In SQLite, the UPDATE query is used to modify the existing records in a table. It is used with the WHERE clause to select specific rows. Otherwise, it will update all the rows.
SET column1 = value1, column2 = value2...., columnN = valueN
The delete command is used to delete specific records (selected rows) from the table.
DELETE FROM table_name
The where clause extracts only those records that fulfill a stated condition.
SELECT column1, column2,.... columnN
It is a conjunctive operator which makes multiple comparisons with different operators in the same SQLite statement.
SELECT column1, column2, columnN
WHERE [condition1] AND [condition2]...AND [conditionN];
GROUP BY STATEMENT
The GROUP BY statement groups rows that have the same values into summary rows.
WHERE [ conditions ]
GROUP BY column1, column2....columnN
ORDER BY column1, column2....columnN
The having clause is mostly used with aggregated functions and it is also used to specify conditions for a particular output.
SELECT column1, column2
FROM table1, table2
WHERE [ conditions ]
GROUP BY column1, column2
HAVING [ conditions ]
ORDER BY column1, column2
ORDER BY STATEMENT
The ORDER BY clause sorts the result in ascending or descending order based on one or more columns.
[ORDER BY column1, column2, .. columnN] [ASC | DESC];
The MIN function is used to fetch the smallest value of an expression.
The MAX function is used to fetch the largest value of an expression.
The AVG function yields the average value of a numeric column.
The SUM function is used to yield the total sum of a numeric column.
SQLite COUNT Function
The COUNT function is used to fetch the number of rows that fulfill a specified expression.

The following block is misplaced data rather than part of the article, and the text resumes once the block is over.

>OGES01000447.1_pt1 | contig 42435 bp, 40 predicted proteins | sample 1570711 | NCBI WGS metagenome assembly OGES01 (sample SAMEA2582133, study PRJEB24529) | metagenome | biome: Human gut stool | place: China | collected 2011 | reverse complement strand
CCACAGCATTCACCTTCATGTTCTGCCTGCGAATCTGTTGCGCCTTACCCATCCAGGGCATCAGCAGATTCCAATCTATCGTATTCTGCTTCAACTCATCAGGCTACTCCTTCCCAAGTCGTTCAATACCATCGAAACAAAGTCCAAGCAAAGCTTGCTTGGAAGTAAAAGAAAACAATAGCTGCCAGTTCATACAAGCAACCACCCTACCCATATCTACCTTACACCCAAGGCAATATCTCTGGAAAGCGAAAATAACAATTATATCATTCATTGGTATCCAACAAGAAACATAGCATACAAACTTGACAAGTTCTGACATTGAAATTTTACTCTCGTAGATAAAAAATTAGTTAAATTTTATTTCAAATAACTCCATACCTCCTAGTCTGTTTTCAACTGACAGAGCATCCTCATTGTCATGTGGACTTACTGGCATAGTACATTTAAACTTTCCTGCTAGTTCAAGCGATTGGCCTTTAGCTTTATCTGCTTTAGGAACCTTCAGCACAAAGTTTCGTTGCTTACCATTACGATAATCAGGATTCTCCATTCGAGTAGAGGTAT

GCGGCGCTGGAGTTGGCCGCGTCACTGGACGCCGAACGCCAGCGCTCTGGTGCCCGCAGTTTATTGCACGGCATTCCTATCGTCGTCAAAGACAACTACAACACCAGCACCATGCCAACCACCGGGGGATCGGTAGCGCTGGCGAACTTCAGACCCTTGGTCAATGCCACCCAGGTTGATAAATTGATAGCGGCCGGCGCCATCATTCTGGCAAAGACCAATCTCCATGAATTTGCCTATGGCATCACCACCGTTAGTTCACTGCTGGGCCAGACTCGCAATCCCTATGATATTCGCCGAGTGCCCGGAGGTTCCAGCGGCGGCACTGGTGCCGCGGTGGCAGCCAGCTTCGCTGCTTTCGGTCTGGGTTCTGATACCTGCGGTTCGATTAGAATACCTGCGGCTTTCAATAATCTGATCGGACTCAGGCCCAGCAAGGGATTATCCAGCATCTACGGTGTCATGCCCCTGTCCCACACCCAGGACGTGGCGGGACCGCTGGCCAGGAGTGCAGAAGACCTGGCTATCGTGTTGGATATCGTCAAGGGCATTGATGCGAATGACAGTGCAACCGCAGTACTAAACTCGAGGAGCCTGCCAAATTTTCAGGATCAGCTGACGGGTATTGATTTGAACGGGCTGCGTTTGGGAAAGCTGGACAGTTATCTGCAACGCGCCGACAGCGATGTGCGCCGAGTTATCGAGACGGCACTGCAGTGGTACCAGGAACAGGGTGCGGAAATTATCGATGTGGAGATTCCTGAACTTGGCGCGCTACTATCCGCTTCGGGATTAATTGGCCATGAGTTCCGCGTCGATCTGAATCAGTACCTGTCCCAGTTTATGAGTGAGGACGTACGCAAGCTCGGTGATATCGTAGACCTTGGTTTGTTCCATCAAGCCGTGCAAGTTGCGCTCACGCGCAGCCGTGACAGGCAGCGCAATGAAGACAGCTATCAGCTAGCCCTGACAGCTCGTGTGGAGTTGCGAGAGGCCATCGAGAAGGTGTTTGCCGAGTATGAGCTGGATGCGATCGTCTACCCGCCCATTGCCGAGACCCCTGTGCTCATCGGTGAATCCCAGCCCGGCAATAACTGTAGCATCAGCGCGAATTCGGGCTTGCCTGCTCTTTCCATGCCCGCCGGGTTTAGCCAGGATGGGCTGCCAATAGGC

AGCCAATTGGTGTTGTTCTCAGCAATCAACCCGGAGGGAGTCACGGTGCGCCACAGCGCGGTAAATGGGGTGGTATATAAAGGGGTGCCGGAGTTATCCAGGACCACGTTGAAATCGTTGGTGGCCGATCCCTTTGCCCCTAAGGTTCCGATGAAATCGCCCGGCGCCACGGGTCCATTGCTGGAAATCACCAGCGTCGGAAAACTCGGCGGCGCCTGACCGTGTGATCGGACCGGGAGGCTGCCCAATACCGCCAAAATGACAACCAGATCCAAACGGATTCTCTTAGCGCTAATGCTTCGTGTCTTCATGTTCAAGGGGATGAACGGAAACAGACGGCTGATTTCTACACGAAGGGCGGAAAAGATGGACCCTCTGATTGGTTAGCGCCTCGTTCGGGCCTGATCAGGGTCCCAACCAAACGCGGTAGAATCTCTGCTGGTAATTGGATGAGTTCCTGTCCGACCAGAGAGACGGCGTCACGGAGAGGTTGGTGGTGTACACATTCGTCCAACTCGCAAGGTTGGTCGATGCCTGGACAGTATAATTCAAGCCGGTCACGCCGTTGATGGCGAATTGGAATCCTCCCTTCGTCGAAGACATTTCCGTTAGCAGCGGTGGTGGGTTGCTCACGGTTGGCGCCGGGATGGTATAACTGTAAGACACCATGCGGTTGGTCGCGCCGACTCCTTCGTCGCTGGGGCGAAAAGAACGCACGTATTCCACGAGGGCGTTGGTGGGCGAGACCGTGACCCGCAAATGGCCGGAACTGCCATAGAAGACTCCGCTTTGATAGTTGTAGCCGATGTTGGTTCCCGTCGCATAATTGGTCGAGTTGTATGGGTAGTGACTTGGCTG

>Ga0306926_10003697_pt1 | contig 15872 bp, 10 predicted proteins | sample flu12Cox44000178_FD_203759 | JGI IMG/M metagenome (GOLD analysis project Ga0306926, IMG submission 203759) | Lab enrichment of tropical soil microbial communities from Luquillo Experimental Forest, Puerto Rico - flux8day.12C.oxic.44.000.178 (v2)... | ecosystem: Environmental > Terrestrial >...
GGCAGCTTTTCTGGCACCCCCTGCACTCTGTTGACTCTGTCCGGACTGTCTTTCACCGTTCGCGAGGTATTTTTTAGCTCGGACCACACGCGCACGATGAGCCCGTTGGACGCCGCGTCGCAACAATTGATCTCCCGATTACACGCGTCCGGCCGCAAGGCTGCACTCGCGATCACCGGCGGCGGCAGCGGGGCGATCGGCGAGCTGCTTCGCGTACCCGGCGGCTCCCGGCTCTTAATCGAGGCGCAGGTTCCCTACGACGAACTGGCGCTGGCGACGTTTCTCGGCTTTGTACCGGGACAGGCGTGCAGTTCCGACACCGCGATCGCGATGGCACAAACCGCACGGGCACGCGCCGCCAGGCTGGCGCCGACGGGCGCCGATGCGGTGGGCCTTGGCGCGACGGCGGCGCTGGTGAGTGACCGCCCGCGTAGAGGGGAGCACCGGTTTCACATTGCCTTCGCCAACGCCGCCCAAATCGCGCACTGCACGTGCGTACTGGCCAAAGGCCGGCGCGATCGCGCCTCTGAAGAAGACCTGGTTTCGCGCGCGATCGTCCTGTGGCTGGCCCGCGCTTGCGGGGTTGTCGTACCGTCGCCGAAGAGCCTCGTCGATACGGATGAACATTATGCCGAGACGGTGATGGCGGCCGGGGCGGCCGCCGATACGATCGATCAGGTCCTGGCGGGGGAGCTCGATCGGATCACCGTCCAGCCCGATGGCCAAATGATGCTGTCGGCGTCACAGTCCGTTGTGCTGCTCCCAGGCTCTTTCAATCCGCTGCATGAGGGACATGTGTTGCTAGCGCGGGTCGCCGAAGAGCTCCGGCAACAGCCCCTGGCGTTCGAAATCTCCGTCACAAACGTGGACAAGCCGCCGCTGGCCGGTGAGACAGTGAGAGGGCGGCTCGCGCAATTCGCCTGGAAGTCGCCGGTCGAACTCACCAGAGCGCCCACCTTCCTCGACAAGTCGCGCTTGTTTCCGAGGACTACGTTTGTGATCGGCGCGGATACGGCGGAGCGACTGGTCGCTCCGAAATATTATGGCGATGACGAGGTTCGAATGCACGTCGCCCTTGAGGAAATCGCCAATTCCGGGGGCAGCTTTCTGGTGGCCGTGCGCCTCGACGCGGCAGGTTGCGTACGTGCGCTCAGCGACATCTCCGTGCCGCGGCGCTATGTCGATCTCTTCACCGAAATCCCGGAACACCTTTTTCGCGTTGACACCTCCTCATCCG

The SQLite LIKE operator is used to search for a specified pattern using wildcards.
There are two wildcards used with LIKE Operator:
- The percent sign (%) represents zero, one, or multiple characters
- The underscore sign (_) represents one, a single character
SELECT FROM table_name
WHERE column LIKE '%XXXX%';
The DISTINCT clause with the SELECT statement is used to return only distinct records.
It is used when you have many duplicate values in the table.
SELECT DISTINCT column1, column2,.....columnN
The above query returns unique address values from the table.
The BETWEEN operator selects values within a given range. It has both the starting and the ending values included.
WHERE column_name BETWEEN value1 AND value2;
The above query returns the students whose age is between 20 years and 30 years.
The SQLite CASE expression evaluates through conditions and fetches a value when it fulfills the first condition. As it fulfills the first condition, it will stop reading the condition and return the result. If no conditions are true, it will return the value in the ELSE clause.
The CASE statement is similar to the IF-THEN-ELSE statement.
WHEN condition1 THEN result1
WHEN condition2 THEN result2
WHEN conditionN THEN resultN
In the example above, you return the value “teenagers” for students whose age is less than 20. For the students whose age is greater than 20, you must assign a value “not teenagers.”
Limitations of SQLite
- SQLite only supports LEFT OUTER JOIN. It neither supports RIGHT nor FULL OUTER JOIN.
- SQLite only allows normal file access permissions. It does not support GRANT and REVOKE commands as SQLite reads and writes to the disk files.
- In SQLite, using the ALTER table statement, you can only add a column or rename a table.
- SQLite doesn't support FOR EACH STATEMENT triggers. It only supports FOR EACH ROW triggers.
- In SQLite, VIEWs are read-only, and you can't write INSERT, DELETE, or UPDATE statements into the view.
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In this SQLite Tutorial, you learned SQLite from scratch and understood all the essential topics of SQLite. SQLite, being in the public domain, is used by most developers.